So, Prosers, the playoffs are off and running.  Giving more words was a good idea – the concepts are fleshed out here and everything – but the theme was a bit of a killer.  There’s nothing bad here, but it was obviously a tougher one for the writers (and I know this because three of the four told me so).

So, two of you have been great, but your journeys end here.  The others have the daunting task of taking on Ian and Sarah for Friday’s deadline.  Let’s sort this out.

1 Bret Highum

I’ve always been a history buff, so I didn’t have to think about it for very long when Professor Obata offered me a chance to try out his new Virtual Historical Gamer.   A quick tutorial and some uncomfortable plumbing hookups, and away I went!

My cheek rasps softly against the wooden stock as I nestle it into my shoulder.  The trigger seems to tremble under the touch of my finger, the cool metal begging me to add a couple ounces of pressure to release the firing pin.  I try to calm my breathing, but this is so realistic!
The sky is beginning to lighten, the sun cresting over the hill in front of me.  Beautiful.  I wait until the Targets appear, black silhouettes in front of a creamy pink backdrop slashed with orange.  I apply pressure to the trigger, just enough, repeatedly.  The Targets go down.
I ignore the shooting from either side of me; undisciplined spurts of gunfire that tend to find red clay or whistle off into the atmosphere.  One of the Non-Targets is huddled in the mud next to my feet, screaming in terror.  Too much realism.  I ignore it until my rifle is too hot for me to hold.  Then I take the Non-Target’s rifle and ammunition and go back to shooting.
I get into a rhythm as the sun climbs higher and I can see more clearly.  There is a small group of Targets carrying an American flag.  One shot for each.  A Target hides between a tree and a boulder.  I shoot the rock face; then shoot the Target when the rock chips spalling from the shattered pumice drive the target into the open.  The firing from my allies has become nearly stopped.  A Target crawling back to the top of the ridge.  One shot.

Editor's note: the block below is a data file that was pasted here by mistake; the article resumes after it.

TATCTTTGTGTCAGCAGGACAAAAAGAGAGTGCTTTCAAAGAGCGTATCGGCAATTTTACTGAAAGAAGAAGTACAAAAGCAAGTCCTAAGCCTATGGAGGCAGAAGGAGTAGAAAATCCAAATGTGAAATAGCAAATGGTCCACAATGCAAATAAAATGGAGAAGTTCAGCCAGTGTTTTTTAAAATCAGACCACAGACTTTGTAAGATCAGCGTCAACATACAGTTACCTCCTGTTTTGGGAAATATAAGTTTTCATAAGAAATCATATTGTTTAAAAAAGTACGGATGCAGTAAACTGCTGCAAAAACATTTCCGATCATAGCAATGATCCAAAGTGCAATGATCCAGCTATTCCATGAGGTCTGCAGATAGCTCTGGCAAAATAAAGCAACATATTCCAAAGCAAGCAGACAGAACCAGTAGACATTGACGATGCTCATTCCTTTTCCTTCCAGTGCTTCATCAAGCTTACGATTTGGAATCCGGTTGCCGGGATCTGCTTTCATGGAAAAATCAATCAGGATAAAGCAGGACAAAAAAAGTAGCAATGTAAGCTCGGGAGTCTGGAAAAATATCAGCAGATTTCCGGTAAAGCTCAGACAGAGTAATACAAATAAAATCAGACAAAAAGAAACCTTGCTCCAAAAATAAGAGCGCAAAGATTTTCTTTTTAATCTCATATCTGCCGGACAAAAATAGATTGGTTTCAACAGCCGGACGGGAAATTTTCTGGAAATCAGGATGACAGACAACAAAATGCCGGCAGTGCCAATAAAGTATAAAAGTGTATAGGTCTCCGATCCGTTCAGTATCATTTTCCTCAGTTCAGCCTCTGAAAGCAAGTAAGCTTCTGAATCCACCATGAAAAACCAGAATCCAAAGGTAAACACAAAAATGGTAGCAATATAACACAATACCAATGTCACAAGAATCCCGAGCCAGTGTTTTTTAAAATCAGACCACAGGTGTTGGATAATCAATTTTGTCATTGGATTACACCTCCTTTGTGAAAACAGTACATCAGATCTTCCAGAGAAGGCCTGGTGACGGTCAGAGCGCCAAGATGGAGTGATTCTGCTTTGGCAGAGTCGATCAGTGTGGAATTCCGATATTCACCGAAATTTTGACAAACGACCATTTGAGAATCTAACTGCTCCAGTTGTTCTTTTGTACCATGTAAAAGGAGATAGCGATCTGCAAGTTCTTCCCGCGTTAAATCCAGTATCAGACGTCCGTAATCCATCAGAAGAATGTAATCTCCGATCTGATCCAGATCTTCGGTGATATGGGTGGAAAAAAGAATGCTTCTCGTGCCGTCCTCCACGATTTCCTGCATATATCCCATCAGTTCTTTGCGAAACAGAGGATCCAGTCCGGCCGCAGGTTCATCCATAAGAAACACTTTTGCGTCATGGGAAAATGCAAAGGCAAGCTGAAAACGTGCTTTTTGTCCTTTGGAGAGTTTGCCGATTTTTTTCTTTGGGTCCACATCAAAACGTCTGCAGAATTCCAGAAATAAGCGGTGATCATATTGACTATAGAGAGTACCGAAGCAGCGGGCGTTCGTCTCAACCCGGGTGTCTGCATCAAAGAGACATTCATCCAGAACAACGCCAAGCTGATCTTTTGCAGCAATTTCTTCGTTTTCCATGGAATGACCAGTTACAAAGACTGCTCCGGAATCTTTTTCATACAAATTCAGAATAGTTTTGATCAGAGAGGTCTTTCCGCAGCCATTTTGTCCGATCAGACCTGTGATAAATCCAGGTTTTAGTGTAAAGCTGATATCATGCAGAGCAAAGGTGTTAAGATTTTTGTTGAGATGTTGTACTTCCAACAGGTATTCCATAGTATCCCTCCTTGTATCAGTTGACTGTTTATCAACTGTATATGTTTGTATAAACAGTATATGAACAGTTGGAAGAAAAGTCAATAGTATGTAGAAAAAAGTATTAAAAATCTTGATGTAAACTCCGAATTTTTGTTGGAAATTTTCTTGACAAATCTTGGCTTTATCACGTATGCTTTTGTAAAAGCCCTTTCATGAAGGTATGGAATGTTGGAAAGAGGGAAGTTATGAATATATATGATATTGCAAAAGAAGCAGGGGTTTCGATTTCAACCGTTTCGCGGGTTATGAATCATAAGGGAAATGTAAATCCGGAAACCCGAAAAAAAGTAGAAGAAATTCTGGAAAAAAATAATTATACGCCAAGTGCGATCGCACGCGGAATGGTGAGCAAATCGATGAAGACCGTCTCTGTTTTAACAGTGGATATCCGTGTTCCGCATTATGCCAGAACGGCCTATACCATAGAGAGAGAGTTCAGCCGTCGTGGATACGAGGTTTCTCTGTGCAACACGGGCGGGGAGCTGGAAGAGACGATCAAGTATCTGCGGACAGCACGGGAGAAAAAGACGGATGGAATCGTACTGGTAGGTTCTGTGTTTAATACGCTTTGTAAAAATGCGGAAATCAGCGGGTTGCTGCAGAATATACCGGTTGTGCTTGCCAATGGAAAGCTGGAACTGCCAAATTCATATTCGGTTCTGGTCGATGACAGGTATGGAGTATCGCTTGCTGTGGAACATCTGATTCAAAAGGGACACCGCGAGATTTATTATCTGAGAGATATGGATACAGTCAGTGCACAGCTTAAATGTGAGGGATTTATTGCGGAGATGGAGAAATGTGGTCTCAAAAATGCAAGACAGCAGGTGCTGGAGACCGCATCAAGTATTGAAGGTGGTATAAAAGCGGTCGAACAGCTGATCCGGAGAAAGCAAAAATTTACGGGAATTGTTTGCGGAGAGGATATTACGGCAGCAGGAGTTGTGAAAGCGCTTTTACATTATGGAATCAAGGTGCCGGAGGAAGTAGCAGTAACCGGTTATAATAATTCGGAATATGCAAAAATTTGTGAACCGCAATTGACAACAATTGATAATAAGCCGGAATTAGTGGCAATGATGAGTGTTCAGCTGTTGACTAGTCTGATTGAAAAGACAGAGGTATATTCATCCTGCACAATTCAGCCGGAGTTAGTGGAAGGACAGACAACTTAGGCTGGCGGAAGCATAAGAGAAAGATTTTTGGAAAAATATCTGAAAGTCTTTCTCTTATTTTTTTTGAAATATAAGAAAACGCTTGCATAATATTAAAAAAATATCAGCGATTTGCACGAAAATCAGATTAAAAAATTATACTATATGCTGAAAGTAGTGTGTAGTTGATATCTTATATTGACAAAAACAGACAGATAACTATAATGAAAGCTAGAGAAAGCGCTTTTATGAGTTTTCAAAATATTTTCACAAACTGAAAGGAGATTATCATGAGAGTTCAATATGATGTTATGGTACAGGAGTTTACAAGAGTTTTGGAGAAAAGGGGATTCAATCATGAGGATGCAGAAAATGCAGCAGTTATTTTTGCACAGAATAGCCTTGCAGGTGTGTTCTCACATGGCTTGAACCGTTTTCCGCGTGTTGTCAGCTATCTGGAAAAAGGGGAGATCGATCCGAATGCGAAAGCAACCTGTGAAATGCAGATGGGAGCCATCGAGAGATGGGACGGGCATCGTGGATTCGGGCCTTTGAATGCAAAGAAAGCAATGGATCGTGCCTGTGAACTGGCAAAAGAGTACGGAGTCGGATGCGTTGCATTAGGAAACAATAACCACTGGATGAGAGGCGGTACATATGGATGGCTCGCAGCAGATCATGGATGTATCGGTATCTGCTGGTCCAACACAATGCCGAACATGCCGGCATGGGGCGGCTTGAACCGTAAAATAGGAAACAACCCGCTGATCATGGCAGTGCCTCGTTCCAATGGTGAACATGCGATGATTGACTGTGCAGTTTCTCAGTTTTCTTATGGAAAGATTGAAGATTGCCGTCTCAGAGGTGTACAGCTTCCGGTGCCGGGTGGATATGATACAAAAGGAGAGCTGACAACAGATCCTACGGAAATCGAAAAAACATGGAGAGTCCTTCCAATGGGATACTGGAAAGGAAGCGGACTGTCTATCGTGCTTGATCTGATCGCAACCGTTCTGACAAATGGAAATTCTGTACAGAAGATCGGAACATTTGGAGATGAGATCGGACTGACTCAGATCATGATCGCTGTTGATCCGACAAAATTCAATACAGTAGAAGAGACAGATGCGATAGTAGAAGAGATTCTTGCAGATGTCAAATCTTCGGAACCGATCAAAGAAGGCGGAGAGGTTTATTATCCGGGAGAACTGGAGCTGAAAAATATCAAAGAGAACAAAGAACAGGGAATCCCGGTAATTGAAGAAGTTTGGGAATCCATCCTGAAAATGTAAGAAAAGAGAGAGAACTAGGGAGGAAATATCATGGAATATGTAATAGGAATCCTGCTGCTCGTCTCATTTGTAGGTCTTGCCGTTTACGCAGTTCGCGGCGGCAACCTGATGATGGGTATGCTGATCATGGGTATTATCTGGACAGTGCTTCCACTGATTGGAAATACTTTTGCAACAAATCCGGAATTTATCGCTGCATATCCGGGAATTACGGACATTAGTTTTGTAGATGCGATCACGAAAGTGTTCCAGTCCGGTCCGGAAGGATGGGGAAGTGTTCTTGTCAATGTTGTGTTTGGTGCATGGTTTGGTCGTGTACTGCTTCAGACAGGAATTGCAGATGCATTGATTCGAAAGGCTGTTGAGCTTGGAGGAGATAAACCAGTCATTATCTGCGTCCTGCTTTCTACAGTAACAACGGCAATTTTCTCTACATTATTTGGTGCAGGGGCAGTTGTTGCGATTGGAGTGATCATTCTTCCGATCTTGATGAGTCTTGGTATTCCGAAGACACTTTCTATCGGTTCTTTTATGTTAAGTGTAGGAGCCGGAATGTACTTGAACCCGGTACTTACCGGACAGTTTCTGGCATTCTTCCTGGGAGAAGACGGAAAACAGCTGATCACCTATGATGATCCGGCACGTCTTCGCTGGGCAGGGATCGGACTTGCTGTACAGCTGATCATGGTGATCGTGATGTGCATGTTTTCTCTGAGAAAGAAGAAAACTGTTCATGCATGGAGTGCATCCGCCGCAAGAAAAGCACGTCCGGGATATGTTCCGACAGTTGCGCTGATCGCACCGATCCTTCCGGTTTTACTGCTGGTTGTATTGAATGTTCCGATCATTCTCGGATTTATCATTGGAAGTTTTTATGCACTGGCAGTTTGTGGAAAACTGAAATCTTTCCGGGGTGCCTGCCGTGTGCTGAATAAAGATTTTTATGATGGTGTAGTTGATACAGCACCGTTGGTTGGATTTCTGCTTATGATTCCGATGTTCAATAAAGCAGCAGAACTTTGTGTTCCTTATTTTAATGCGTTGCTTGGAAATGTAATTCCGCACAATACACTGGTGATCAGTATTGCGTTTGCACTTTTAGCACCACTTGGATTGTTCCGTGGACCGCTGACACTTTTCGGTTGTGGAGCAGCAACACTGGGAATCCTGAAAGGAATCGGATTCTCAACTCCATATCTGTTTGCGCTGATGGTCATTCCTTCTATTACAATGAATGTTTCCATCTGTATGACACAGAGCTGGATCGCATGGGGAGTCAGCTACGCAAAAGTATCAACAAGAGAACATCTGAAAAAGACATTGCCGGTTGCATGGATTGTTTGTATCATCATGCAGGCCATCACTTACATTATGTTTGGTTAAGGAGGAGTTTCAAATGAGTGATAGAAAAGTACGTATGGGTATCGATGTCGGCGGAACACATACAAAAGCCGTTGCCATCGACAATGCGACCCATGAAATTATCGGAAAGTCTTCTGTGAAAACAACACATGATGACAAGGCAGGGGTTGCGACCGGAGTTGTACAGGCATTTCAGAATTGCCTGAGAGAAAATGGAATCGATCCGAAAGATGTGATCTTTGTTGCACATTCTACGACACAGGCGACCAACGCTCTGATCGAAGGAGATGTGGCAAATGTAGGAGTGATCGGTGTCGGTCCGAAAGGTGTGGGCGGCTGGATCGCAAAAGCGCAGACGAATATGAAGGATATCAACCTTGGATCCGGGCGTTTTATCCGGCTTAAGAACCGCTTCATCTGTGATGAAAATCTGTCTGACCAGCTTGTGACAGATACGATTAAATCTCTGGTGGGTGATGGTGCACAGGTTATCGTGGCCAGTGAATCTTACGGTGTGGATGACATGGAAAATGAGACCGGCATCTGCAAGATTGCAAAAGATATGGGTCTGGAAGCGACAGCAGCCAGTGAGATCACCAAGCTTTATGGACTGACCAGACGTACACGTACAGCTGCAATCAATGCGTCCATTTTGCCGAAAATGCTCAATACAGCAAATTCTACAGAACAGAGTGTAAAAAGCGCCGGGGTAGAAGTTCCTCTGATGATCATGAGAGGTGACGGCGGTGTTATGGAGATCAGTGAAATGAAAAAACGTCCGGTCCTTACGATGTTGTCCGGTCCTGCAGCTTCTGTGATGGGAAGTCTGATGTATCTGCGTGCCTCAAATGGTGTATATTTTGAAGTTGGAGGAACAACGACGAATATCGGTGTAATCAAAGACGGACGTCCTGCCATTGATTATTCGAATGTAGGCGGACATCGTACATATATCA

Now it gets trickier.  The Non-Targets are starting to move forward, and I have to be careful to not hit them.  Someone behind me starts yelling at me, but I ignore it.  There are more Targets, and I only have so much time.  I manage to hit two of them before I am tackled from behind and my rifle taken away.
The Non-Targets release me when I don’t struggle.  Once their attention leaves me, I key the recall switch held between my upper molars.

“So, how’d it work?” asked Doctor Obata, as he unhooked the feeds and opened the clamshell of the immersion tank.
I stretch my neck- that had been very intense.  “Good, good.  What was that, Iwo Jima?  Very realistic, maybe a bit too gory.  A little uncomfortable being on the Japanese side, but the past is the past, right?”
Doctor Obata’s eyes glitter a bit, and his smile is merely thin lips drawn back tight from yellowed teeth.  I have my jacket on and I’m halfway to the door before I realize all the voices I hear through the open windows are speaking Japanese and the flag by the blackboard is white with a red circle.

K: This isn’t a bad idea, but it’s pretty clear where it’s going from early on.  I’ve become trained to look for big endings, and this was the only one that made sense, given Doctor Obata’s name.  I liked the prose, but the structure needed a bit of work. BRONZE

P: I’m a bit conflicted with this one on first read. The change in tenses throws me out of it a little, even though it was obviously purposefully done. The concept is solid, and the parallels of mindless first person shooter playing (where people are delineated into “targets” and “non-targets”) raise it a cut above what it could have been. The ‘gotcha!’ ending, then, seems to let the story off too easy. It’s clever, but I’m unsure of whether or not it truly fits.

2 Erik S

Raymond had loaded the washer, but not started the cycle.  His wife, Joan, after her nightly gin(s), needed little excuse to berate him to madness.  After the usual, useless row, he slammed himself inside the study.  Seizing on an outlet, he ripped apart a subordinate’s budget proposal that was innocuously sitting in his inbox…

David glared at his computer screen the next morning, bristling at the rebuke.  What would that old bastard know about how things really were?  Forcefully closing his laptop, he walked to one of his salesman’s desk and demanded his recent call report.  Glancing at, and summarily dismissing it, he noisily criticized such shoddy work loud enough for anyone within earshot to hear it…

After picking up his son, Garrett sulked at the restaurant table, still sour over the afternoon’s events.  His son sensed the weather and quietly picked at his food.  Returning to fill his soda a little later than he would have liked, Garrett took the opportunity to belittle a frequent target of everyone: the waitress.  He loudly wondered how a job like this could possibly be so difficult.  Through clenched teeth, the waitress apologized, retreated to the wait station, and impatiently glanced at the clock…